As the Fourth of July is a religious holiday in the calendar of the Episcopal Church, it is not surprising that it should be the subject of a priest’s sermon. What was surprising, at least to me, was her principal ancillary text: The Little Town on the Prairie by Laura Ingalls Wilder. Most Americans who have children or who were ever children themselves know her series of books about her pioneer childhood. I myself had actually written a little about Laura’s remarkable daughter Rose in The Anti-Communist Manifestos. In Little Town Laura Wilder describes her experience, at about the age of fifteen in 1881, of the civic celebration of the Fourth in the brand-new hamlet of De Smet, Dakota Territory, which included the reading of the Declaration. “Laura and Carrie knew the Declaration by heart, of course…” Think about that sentence for a minute as you ponder the present state of American public education. My own school-marm grandmother had made memorizing the Declaration a requirement for admission to the high school in Salida, Colorado.
Swelling with patriotism young Laura Ingalls reports the following meditation on the Declaration of Independence: “She thought: Americans won’t obey any king on earth. Americans are free. That means they have to obey their own consciences. No king bosses Pa; he has to boss himself…Her whole mind seemed to be lighted up by that thought. This is what it means to be free. It means, you have to be good. ‘Our fathers’ God, author of liberty—’ The laws of Nature and of Nature’s God endow you with a right to life and liberty. Then you have to keep the laws of God, for God’s law is the only thing that gives you a right to be free.”
That is what religious liberty meant to one particularly intelligent and sensitive American girl in 1881. There are, of course other points of view. If you lived and worked in an academic setting a hundred years later you might have a different perspective. The first thought concerning religious liberty that many of today’s intellectual elites would seem to have is one of self-congratulation upon having liberated themselves from religion, closely followed by a second—a bemused or impatient realization that some other people haven’t.
But both as a citizen and a literature professor I myself have to credit that young girl of 1881 with a very accurate understanding of an historical document written according to the canons of classical eighteenth-century rhetorical doctrine. No part of the Declaration can be more important than its emphatic conclusion in which the entire project of independence is justified by religious principle: “…appealing to the Supreme Judge of the world for the rectitude of our intentions… with a firm reliance on the protection of divine Providence, we mutually pledge to each other our Lives, our Fortunes and our sacred Honor.”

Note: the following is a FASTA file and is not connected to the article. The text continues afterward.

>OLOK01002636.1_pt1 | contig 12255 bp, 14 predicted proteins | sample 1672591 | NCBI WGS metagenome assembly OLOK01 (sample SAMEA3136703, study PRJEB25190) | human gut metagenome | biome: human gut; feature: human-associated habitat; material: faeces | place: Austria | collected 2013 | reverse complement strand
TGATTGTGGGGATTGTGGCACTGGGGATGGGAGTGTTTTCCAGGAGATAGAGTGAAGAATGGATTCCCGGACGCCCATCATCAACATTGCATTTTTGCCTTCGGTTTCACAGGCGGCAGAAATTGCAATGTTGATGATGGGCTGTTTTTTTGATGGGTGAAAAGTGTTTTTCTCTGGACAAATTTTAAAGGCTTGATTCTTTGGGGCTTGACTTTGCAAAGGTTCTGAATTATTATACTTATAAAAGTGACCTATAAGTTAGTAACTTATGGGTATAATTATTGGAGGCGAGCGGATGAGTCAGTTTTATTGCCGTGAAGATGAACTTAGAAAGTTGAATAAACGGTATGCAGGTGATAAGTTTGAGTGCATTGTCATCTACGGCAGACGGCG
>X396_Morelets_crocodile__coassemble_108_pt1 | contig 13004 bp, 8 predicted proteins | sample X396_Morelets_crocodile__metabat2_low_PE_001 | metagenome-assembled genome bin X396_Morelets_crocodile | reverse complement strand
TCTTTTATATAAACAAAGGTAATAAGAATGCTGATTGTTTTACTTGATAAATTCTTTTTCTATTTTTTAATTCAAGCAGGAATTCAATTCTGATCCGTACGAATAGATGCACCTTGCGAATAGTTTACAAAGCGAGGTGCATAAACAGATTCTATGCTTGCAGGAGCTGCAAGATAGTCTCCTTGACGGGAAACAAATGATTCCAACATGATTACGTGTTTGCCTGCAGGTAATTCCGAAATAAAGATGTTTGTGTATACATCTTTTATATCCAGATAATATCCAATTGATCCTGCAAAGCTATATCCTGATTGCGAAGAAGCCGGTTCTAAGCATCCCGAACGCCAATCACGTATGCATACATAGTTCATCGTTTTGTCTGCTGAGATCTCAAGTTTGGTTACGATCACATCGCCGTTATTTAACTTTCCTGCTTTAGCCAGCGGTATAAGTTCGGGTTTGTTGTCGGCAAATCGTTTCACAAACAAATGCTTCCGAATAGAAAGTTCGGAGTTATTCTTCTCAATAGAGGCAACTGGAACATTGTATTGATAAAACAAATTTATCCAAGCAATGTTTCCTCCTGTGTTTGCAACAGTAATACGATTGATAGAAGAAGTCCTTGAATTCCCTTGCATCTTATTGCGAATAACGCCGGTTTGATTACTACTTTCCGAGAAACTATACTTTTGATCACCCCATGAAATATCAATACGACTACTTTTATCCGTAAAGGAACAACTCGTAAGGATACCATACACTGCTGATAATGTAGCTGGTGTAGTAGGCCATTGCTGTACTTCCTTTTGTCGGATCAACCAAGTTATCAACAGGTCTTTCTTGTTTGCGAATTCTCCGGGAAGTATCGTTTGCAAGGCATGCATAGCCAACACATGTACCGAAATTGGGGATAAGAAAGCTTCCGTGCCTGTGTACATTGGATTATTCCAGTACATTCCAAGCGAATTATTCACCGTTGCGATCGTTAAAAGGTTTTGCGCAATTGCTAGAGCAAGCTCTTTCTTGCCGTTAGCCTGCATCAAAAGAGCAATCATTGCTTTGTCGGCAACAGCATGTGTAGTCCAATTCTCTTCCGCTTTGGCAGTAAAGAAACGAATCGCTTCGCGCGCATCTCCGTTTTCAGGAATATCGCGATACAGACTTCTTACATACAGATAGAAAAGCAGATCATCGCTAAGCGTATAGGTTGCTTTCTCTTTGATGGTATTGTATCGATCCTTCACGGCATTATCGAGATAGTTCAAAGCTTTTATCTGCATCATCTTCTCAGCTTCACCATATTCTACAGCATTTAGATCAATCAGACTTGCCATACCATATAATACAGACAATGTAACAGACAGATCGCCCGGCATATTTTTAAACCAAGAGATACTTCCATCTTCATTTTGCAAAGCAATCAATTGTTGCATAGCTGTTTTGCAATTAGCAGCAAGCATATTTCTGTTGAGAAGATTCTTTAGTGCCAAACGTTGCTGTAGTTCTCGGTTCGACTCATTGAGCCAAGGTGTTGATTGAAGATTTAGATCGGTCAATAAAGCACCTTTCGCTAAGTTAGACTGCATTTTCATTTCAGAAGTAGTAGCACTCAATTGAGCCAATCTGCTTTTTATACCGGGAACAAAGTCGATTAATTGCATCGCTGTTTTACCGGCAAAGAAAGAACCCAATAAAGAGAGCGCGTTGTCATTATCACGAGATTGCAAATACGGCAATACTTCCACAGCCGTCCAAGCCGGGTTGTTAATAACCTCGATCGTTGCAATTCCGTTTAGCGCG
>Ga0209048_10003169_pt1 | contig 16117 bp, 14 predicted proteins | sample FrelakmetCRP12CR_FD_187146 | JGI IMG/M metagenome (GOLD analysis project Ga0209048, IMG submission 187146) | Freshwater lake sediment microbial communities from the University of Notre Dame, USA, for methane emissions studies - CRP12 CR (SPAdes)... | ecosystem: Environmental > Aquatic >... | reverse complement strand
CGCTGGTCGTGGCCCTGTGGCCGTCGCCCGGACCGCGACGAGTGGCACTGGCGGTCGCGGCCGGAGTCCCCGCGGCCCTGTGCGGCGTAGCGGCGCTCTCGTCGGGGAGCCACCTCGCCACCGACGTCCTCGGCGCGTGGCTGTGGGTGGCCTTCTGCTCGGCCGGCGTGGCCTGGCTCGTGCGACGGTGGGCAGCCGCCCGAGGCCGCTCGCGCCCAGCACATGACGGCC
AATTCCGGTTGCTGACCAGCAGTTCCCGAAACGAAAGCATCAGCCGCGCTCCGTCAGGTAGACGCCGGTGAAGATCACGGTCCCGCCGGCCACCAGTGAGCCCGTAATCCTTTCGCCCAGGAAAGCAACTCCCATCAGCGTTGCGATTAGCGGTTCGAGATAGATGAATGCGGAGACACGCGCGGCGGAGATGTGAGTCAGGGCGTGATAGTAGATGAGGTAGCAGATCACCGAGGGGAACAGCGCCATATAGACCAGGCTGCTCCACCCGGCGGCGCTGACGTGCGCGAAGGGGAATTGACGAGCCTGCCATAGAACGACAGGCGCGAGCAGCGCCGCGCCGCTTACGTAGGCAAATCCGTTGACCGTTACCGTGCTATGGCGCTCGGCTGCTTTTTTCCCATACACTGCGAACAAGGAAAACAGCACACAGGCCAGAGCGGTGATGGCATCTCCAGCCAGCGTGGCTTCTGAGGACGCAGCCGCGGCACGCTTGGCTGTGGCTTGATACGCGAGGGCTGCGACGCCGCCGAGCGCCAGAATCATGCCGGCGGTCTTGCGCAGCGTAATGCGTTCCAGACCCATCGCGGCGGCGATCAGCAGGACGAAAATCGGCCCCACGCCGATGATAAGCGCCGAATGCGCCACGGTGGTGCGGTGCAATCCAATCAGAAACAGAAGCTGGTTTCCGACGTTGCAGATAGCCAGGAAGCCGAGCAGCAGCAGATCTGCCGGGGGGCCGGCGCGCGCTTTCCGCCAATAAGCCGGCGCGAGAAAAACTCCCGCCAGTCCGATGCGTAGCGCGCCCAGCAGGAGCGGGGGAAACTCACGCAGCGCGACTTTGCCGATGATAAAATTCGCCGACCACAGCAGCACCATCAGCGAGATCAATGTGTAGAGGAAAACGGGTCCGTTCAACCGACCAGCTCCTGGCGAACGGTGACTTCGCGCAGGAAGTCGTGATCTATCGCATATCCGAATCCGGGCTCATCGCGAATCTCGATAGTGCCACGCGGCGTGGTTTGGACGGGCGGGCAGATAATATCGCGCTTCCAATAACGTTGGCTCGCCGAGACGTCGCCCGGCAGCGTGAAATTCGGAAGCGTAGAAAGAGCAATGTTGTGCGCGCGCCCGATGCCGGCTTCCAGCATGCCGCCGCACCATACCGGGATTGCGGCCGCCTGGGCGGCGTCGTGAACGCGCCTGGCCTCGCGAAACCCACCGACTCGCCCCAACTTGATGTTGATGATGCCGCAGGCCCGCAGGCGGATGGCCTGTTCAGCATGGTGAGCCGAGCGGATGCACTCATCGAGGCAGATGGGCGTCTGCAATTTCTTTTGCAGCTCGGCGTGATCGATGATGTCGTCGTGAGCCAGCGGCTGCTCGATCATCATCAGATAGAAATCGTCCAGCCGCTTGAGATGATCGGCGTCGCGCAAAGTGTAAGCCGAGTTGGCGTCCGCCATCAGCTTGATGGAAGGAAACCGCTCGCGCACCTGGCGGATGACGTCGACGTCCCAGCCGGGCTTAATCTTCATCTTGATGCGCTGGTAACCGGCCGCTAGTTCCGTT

I don’t much care whether or not our coins bear the motto “IN GOD WE TRUST.” But I wonder whether those clamoring for its removal on the grounds of a strange and novel interpretation of a phrase in the First Amendment (“establishment of religion”) will be consistent enough to argue for the bowdlerization of the Declaration of Independence as well.
Wednesday, July 2, 2014
I believe that it was the Prussian military theoretician Clausewitz who introduced the idea of “the fog of war,” a really fine phrase that denotes the uncertainties, confusions, and marked limitations of vision that characterize most soldiers’ experience of war, especially on the battlefield itself. When we speak of a person’s “viewpoint” or “point of view” we are acknowledging that the reliability of what one sees depends in large measure on the physical location from which one sees it. Paintings of the great battles of the Napoleonic era generally show the general officers viewing the action from some fairly distant elevation. I think the only time anybody uses the old word fray is in saying that somebody is above it.
I count myself very fortunate indeed that I have never had to experience warfare. Hence my conception of war’s fog comes mostly from books or imagination, and to some degree from drawing analogies from participation in crowded events at athletic venues or political marches. In such circumstances one may be theoretically aware of some larger context to be taken on faith, since what one is actually experiencing, sometimes a little scarily, is lots of people bumping into each other and asking each other what is going on—as though it were rational to assume that somebody knew.